To some, the above definition would mean that a Net zero energy building is achievable, provided that renewable energy equivalent to its energy requirement is generated. However, the fundamental objective of the net zero concept is to reduce energy demand to the lowest possible level first, then address energy supply. Therefore all possible cost-effective energy-efficiency strategies must be incorporated in the design before installing expensive renewable energy sources (Torcellini & Pless, 2011). Although energy efficiency is attainable through efficient building design, efficient lighting systems & equipments and high performance HVAC system, for a net zero energy building, minimizing energy use through an optimized building envelope should be of highest priority (Magee, 2011)
The hypothetical net zero home, assumed for the purpose of this study, is visualized to be self sufficient in terms of its electricity requirement. It is designed with an array of solar panels on its roof top to generate electricity equivalent to its annual electricity demand. Due to high initial investment and large area requirement of solar panels, focus is on reducing the electricity demand of the house so as to reduce the solar panel requirement.
However, as discussed earlier, various strategies like efficient envelope, lighting and equipment etc. can be explored to reduce the energy consumption, this paper will only focus on the measures taken for envelope optimization (Baderia & Khandelwal, 2011). The hypothetical net zero home, assumed for the purpose of this study, is visualized to be self sufficient in terms of its electricity requirement. It is designed with an array of solar panels on its roof top to generate electricity equivalent to its annual electricity demand. Due to high initial investment and large area requirement of solar panels, focus is on reducing the electricity demand of the house so as to reduce the solar panel requirement. However, as discussed earlier, various strategies like efficient envelope, lighting and equipment etc. can be explored to reduce the energy consumption, this paper will only focus on the measures taken for envelope optimization (Baderia & Khandelwal, 2011).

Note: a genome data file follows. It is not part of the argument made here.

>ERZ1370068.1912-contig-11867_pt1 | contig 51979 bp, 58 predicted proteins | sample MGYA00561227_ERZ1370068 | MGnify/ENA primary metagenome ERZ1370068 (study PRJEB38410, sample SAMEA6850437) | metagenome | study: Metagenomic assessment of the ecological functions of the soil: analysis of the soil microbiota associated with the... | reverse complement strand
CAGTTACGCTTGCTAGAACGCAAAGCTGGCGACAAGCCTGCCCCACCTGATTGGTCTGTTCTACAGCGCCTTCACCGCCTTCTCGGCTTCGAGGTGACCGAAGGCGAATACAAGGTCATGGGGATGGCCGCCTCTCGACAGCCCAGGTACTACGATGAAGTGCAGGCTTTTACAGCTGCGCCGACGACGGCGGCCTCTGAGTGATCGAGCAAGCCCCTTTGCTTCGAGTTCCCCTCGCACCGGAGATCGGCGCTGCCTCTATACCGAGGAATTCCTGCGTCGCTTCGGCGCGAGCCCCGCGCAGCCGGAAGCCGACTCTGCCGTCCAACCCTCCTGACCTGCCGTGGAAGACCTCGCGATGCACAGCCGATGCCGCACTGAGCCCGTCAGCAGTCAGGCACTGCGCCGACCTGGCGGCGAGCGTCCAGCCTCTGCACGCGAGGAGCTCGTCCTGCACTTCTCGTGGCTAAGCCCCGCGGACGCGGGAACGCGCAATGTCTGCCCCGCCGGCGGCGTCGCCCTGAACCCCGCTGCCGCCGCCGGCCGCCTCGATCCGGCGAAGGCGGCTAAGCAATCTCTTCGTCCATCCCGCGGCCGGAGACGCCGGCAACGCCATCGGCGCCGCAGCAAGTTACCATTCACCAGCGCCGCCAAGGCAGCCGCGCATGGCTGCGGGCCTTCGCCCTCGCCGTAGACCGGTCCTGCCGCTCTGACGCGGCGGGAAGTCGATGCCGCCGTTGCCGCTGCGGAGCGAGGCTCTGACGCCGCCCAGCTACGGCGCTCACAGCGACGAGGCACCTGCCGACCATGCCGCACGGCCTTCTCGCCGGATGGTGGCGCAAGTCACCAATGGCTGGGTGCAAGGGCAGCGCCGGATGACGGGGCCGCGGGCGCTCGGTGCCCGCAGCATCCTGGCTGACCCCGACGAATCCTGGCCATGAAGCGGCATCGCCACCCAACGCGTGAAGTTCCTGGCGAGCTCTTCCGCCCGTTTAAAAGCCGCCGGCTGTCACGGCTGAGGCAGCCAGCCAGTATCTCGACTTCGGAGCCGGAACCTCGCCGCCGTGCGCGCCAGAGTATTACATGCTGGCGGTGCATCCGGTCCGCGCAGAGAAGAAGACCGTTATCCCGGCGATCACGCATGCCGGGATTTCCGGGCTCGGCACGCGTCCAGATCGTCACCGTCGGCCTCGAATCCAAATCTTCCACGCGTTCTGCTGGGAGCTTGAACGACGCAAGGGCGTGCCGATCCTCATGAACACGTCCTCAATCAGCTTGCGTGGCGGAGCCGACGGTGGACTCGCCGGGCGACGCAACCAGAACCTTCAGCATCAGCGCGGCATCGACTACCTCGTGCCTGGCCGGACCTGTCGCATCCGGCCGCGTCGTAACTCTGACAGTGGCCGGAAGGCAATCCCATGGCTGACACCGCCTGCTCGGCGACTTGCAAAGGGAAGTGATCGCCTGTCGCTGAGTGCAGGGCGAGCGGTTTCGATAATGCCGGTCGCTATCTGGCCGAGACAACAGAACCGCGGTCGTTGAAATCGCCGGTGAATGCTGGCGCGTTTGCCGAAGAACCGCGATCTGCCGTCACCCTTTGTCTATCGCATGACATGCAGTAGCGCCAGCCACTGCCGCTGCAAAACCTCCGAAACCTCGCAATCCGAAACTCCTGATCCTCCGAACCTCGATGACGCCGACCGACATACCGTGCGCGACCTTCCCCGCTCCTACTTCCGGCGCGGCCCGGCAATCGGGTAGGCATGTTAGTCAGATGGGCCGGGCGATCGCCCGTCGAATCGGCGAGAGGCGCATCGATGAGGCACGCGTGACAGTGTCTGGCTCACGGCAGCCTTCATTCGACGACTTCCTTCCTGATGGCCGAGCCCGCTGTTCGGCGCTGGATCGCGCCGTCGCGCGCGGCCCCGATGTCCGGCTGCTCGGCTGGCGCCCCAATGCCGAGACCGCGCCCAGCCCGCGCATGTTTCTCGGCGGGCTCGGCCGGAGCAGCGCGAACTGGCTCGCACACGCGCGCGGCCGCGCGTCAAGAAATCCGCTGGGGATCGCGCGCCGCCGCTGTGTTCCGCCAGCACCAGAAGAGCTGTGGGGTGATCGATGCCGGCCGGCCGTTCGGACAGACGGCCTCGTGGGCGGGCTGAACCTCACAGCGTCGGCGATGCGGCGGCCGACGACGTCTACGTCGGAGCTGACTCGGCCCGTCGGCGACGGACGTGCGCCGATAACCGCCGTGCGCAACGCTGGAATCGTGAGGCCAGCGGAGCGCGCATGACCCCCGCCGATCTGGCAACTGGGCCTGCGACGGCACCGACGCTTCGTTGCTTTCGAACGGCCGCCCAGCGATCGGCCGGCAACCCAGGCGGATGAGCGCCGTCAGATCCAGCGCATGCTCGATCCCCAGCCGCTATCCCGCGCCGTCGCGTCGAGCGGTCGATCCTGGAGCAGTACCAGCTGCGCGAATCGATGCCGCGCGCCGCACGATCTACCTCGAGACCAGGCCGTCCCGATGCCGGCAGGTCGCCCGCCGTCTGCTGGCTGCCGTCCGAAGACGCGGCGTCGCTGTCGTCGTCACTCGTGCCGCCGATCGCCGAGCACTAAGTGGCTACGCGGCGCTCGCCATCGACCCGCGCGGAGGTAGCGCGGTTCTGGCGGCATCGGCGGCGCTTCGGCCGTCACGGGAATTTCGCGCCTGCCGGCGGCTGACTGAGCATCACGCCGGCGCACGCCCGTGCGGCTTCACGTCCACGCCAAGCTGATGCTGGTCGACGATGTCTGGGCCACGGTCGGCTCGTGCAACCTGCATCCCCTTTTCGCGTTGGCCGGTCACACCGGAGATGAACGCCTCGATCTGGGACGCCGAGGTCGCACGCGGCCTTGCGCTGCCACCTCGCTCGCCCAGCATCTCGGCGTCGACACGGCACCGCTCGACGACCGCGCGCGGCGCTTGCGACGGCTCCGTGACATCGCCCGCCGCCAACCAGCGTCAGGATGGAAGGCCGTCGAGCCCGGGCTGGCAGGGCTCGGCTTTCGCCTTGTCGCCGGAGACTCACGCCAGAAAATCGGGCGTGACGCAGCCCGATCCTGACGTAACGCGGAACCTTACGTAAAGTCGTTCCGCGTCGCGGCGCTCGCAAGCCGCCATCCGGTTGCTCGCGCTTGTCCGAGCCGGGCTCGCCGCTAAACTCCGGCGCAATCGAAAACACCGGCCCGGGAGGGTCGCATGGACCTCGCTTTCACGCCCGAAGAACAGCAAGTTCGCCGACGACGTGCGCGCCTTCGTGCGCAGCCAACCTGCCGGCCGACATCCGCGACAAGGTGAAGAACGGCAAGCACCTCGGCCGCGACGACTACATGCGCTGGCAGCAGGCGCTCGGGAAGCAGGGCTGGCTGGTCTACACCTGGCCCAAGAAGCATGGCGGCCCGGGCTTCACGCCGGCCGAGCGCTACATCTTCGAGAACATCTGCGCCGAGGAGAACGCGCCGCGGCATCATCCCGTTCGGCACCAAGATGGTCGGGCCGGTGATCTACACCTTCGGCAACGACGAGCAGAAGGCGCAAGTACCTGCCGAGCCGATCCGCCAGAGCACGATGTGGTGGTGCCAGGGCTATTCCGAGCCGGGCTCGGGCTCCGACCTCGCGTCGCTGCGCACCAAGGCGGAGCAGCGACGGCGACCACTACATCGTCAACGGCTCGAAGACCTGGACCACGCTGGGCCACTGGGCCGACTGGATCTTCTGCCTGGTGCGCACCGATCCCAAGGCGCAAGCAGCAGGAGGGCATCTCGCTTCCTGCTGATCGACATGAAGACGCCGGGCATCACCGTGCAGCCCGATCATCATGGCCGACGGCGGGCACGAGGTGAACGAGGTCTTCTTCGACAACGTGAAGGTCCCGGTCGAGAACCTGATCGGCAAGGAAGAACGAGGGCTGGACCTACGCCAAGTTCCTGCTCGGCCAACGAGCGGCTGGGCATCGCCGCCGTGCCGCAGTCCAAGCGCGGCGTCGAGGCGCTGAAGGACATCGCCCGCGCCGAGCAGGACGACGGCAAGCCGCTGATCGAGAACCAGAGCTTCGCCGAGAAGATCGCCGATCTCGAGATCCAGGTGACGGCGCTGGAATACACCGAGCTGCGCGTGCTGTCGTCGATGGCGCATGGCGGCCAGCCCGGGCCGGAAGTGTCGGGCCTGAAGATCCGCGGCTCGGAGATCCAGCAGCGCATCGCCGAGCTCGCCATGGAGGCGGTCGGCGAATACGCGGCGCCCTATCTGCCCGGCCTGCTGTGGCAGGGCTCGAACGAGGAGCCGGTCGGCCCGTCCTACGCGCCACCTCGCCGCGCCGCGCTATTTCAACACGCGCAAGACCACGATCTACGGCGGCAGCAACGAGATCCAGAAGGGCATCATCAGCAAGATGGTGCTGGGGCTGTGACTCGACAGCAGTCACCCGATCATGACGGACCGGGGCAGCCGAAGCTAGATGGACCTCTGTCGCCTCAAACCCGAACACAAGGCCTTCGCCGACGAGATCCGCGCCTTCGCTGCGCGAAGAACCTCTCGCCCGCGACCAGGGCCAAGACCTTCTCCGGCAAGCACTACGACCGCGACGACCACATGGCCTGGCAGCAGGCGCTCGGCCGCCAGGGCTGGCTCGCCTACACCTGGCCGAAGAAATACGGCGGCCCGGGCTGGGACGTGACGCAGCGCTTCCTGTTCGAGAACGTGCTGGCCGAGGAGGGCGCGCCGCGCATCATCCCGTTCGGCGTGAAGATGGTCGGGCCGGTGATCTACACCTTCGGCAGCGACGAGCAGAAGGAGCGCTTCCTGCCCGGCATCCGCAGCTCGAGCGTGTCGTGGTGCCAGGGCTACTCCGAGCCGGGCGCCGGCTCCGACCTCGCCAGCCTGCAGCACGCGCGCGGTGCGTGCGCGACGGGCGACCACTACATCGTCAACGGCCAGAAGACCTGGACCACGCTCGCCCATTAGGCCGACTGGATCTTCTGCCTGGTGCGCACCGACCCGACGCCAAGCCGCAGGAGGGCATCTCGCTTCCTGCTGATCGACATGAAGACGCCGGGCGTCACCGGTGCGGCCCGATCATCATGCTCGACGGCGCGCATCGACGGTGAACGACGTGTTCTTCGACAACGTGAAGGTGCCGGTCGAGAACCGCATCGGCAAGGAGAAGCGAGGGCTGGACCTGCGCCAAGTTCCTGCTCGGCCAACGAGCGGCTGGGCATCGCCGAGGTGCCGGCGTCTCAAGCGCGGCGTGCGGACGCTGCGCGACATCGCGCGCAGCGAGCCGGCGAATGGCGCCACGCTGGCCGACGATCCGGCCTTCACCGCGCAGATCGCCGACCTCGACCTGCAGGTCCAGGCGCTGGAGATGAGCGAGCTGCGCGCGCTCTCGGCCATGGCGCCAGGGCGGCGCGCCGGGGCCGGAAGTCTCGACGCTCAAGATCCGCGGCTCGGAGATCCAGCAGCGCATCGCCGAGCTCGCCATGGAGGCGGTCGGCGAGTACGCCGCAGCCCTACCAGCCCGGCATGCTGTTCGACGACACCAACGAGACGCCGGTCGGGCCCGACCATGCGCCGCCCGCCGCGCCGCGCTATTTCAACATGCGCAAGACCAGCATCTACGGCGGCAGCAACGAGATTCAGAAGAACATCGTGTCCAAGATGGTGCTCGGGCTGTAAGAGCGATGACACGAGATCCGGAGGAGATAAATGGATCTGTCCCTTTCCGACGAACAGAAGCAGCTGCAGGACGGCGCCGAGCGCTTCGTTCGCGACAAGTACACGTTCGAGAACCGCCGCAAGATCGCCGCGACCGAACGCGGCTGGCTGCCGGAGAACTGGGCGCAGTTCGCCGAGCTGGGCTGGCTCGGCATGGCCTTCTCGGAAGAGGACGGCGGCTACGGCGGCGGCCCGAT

Analysis & results_
For the purpose of analysis, the project has been modeled in eQuest simulation software. eQuest uses the DOE-2 building energy simulation engine which is a widely used and accepted building energy analysis program that can predict energy use and cost for all types of buildings. DOE-2 uses a description of the building layout, constructions, usage, along with weather data, to perform an hourly simulation of the building and to estimate envelope loads.
To assess the impact of building envelope optimization on HVAC load reduction, the simulation model of the net zero home, located in Delhi, was run parametrically with incremental improvement in envelope parameters. For the purpose of comparison, the building with the longer axis oriented North/South is considered as the base model which has the following envelope parameters: